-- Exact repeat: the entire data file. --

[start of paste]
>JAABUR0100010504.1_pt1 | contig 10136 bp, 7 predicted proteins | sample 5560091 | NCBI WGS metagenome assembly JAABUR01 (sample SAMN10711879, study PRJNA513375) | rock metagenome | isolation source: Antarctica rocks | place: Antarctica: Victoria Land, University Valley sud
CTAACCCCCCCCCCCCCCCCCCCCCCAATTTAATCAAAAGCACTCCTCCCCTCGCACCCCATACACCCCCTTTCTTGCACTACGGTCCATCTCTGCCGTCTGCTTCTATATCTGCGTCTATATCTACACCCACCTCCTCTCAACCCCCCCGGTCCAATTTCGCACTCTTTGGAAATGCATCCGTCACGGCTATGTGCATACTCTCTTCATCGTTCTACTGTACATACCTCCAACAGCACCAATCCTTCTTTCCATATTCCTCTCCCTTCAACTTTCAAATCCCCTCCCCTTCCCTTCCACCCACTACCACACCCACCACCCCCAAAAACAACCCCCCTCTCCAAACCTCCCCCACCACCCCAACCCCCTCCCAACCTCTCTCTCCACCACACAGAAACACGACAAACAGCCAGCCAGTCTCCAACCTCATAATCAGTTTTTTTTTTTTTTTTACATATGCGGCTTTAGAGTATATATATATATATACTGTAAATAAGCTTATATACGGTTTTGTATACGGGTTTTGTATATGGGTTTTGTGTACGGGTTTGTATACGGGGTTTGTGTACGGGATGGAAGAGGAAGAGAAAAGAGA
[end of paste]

>JAABUR0100010504.1_pt1 | contig 10136 bp, 7 predicted proteins | sample 5560091 | NCBI WGS metagenome assembly JAABUR01 (sample SAMN10711879, study PRJNA513375) | rock metagenome | isolation source: Antarctica rocks | place: Antarctica: Victoria Land, University Valley sud
CTAACCCCCCCCCCCCCCCCCCCCCCAATTTAATCAAAAGCACTCCTCCCCTCGCACCCCATACACCCCCTTTCTTGCACTACGGTCCATCTCTGCCGTCTGCTTCTATATCTGCGTCTATATCTACACCCACCTCCTCTCAACCCCCCCGGTCCAATTTCGCACTCTTTGGAAATGCATCCGTCACGGCTATGTGCATACTCTCTTCATCGTTCTACTGTACATACCTCCAACAGCACCAATCCTTCTTTCCATATTCCTCTCCCTTCAACTTTCAAATCCCCTCCCCTTCCCTTCCACCCACTACCACACCCACCACCCCCAAAAACAACCCCCCTCTCCAAACCTCCCCCACCACCCCAACCCCCTCCCAACCTCTCTCTCCACCACACAGAAACACGACAAACAGCCAGCCAGTCTCCAACCTCATAATCAGTTTTTTTTTTTTTTTTACATATGCGGCTTTAGAGTATATATATATATATACTGTAAATAAGCTTATATACGGTTTTGTATACGGGTTTTGTATATGGGTTTTGTGTACGGGTTTGTATACGGGGTTTGTGTACGGGATGGAAGAGGAAGAGAAAAGAGA